GSA Connects 2021 in Portland, Oregon

Paper No. 185-3
Presentation Time: 2:30 PM-6:30 PM


DOS SANTOS FERREIRA, Leticia Augusta and BORROK, David, Department of Geosciences and Geological and Petroleum Engineering, Missouri University of Science and Technology, Rolla, MO 65409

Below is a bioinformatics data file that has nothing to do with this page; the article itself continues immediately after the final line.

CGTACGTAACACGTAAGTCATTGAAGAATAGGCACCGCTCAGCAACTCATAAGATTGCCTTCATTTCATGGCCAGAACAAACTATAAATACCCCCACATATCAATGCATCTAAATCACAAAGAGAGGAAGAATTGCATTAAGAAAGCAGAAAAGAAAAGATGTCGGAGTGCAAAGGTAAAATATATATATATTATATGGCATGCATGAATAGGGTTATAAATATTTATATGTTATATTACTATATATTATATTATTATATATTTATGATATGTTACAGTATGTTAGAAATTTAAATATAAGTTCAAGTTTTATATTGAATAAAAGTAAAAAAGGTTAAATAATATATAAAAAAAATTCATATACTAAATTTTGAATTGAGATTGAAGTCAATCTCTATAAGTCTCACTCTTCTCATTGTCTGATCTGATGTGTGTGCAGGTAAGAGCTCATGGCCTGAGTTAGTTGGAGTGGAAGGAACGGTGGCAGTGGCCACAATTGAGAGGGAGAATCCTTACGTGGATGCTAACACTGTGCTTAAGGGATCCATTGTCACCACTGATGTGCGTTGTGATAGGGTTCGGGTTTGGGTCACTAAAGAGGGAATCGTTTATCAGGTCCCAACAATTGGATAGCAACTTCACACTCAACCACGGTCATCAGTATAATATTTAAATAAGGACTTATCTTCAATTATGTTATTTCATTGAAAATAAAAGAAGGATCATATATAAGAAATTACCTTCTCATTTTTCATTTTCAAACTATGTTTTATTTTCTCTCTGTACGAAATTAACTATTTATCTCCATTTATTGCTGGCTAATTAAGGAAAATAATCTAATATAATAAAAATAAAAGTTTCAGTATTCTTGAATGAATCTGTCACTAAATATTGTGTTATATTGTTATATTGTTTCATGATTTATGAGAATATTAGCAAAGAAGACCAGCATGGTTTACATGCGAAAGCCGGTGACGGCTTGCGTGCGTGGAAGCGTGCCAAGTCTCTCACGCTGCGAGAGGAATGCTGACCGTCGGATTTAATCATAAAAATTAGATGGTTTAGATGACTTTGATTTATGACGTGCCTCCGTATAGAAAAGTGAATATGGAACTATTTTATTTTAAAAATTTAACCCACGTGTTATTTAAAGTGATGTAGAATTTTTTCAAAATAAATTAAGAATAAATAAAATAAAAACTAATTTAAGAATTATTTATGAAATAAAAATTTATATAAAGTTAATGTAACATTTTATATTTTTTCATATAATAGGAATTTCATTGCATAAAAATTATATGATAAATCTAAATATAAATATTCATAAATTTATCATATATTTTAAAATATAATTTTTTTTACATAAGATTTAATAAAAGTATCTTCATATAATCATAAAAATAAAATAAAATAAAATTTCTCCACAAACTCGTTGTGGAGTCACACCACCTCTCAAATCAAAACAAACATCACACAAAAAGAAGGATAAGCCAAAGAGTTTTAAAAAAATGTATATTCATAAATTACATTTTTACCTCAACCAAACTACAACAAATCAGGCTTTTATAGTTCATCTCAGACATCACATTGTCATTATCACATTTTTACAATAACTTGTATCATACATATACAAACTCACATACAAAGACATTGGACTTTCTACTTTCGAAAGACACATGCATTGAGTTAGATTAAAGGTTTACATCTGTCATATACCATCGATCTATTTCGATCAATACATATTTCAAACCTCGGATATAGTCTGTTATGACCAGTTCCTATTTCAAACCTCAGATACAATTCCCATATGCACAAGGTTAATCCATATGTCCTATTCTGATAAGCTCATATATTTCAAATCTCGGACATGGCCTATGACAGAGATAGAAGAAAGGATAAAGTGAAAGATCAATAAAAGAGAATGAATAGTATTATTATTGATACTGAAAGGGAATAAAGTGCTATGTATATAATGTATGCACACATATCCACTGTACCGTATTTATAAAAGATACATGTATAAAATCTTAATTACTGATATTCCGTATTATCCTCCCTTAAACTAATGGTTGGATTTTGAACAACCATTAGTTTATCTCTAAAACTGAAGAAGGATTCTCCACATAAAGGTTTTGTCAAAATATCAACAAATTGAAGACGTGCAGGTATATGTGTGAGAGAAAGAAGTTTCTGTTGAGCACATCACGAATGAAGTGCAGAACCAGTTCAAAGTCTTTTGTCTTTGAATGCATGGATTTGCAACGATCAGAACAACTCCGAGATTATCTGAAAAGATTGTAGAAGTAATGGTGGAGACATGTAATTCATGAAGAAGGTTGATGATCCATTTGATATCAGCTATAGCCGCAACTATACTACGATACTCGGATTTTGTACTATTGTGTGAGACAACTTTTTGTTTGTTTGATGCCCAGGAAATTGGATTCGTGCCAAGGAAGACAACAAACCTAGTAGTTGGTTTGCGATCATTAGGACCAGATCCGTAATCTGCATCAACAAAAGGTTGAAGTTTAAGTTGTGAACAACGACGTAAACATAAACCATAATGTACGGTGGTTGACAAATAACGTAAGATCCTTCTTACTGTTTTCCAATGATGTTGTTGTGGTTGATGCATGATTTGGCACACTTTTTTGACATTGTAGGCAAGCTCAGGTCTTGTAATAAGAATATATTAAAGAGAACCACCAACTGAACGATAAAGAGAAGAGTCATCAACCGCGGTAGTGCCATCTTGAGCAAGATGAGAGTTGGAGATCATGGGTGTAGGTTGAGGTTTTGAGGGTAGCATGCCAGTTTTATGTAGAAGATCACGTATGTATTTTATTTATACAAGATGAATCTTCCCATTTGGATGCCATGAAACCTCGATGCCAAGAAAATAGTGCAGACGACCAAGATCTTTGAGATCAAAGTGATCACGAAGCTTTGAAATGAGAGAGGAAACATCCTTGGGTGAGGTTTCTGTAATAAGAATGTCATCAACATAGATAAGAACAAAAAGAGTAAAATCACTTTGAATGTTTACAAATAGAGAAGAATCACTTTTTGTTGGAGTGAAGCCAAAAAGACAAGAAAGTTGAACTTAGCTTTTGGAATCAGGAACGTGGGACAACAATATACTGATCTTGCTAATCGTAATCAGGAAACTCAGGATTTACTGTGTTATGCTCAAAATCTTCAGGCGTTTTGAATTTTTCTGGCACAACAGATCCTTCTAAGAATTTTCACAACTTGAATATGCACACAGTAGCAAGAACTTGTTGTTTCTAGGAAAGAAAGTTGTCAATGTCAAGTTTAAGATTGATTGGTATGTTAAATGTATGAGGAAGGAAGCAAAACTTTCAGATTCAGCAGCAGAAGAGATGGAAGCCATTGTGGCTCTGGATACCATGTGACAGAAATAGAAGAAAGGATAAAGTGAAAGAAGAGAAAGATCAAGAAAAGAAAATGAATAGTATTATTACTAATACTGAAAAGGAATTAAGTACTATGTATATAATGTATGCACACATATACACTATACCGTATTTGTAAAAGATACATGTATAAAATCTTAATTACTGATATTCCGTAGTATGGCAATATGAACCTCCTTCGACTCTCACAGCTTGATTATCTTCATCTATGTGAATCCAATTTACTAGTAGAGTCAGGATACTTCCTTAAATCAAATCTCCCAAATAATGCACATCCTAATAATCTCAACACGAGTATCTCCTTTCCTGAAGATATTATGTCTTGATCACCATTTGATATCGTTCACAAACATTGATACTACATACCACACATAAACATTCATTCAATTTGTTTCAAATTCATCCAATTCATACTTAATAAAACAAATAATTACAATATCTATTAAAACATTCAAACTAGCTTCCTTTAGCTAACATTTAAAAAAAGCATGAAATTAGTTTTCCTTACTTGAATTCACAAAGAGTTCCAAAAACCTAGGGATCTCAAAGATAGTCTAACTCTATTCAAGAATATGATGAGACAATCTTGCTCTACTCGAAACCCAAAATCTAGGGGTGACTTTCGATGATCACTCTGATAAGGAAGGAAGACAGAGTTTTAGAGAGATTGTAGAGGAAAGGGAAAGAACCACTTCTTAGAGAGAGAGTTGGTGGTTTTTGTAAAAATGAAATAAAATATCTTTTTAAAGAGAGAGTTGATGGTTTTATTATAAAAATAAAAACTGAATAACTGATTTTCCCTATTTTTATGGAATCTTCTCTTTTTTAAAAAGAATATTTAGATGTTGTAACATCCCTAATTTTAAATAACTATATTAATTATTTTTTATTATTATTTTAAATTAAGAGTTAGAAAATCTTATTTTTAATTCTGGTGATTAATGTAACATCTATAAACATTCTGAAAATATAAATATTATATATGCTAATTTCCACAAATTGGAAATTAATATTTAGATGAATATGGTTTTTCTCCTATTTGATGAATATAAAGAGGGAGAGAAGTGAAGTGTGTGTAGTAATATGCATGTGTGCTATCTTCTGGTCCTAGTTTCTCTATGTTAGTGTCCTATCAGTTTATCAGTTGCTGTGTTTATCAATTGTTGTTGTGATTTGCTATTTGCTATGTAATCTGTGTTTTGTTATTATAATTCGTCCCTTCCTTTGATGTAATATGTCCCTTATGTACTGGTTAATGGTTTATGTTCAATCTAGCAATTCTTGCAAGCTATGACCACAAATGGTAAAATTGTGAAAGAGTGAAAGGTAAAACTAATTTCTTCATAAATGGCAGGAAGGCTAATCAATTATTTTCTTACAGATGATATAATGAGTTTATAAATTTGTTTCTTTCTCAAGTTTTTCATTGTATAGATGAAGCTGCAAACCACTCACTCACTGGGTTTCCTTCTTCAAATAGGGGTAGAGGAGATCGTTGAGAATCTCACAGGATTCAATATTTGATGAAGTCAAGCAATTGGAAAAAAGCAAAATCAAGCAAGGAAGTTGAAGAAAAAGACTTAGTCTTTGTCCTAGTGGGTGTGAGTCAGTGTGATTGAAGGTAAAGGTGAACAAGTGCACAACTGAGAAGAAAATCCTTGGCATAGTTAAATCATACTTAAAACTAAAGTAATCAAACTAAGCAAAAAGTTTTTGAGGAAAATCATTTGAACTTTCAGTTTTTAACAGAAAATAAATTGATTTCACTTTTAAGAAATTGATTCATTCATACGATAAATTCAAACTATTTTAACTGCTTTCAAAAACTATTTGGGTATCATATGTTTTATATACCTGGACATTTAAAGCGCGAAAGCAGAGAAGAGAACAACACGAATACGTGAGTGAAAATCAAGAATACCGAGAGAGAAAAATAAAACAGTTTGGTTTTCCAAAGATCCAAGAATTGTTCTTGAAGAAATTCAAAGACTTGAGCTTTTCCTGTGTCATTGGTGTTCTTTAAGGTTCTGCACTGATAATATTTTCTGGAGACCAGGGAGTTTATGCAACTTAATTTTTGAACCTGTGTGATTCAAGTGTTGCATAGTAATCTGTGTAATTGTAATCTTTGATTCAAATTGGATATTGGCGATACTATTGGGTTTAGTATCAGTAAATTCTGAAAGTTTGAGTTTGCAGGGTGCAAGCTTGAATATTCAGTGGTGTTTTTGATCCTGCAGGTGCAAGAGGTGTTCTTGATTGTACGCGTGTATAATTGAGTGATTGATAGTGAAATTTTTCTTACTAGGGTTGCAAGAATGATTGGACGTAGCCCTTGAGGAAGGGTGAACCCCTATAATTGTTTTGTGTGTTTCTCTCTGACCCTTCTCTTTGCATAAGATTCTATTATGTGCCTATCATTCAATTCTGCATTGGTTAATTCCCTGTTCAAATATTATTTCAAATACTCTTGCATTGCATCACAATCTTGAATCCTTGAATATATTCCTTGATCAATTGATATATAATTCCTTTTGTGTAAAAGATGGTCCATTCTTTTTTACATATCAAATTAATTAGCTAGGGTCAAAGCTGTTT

Many field investigations have noted the relationship between shallow groundwater rich in sodium (Na) and bicarbonate (HCO3) and elevated levels of dissolved arsenic. One commonly cited explanation for this relationship is that HCO3 competes with arsenic anions for adsorption sites on mineral surfaces. However, most experimental work on arsenic adsorption in the presence of HCO3 has proven difficult to extrapolate to natural systems because of differences in tested mineral compositions and component concentrations. In this study, we performed experiments to test whether the presence of high levels of HCO3 in groundwater can substantially influence the extent of adsorption of arsenic onto river sediments. We conducted batch adsorption experiments using 0.5 grams of river sediment and electrolyte solutions of 0.1M and 0.01M of NaCl, NaHCO3, CaCl2, or MgCl2 spiked with 10 mg/L arsenic. We focused on arsenic(V) rather than arsenic (III) because the former tends to dominate in oxidized shallow groundwater environments. Arsenate adsorbed strongly to the sediment under all conditions, but the experiments with Na and HCO3 greatly increased the mobility of arsenic (i.e., less adsorption was observed) relative to systems with Na and Cl. These results support the interpretation that HCO3 is a strong competitor with arsenate for mineral surface adsorption sites in natural sediments. Systems with divalent cations (e.g., Ca or Mg) adsorbed substantially more arsenic than systems with monovalent cations (e.g., Na). This may be attributable to the presence of ternary arsenic-divalent cation-mineral surface complexes and/or an electrostatic effect that promotes additional adsorption of arsenic. Future work will include surface complexation modeling and EXAFS analysis to elucidate the adsorbed arsenic species. By understanding the role of water geochemistry in controlling arsenic adsorption, we can better understand where and why elevated concentration of arsenic occur in groundwater.